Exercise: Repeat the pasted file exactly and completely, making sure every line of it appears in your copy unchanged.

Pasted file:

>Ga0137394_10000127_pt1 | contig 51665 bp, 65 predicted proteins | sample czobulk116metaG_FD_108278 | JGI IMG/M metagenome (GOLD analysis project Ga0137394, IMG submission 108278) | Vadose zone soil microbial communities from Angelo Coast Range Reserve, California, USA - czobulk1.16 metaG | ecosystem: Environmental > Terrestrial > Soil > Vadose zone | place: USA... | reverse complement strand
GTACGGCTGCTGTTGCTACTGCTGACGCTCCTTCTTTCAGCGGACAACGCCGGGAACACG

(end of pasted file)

>Ga0137394_10000127_pt1 | contig 51665 bp, 65 predicted proteins | sample czobulk116metaG_FD_108278 | JGI IMG/M metagenome (GOLD analysis project Ga0137394, IMG submission 108278) | Vadose zone soil microbial communities from Angelo Coast Range Reserve, California, USA - czobulk1.16 metaG | ecosystem: Environmental > Terrestrial > Soil > Vadose zone | place: USA... | reverse complement strand
GTACGGCTGCTGTTGCTACTGCTGACGCTCCTTCTTTCAGCGGACAACGCCGGGAACACG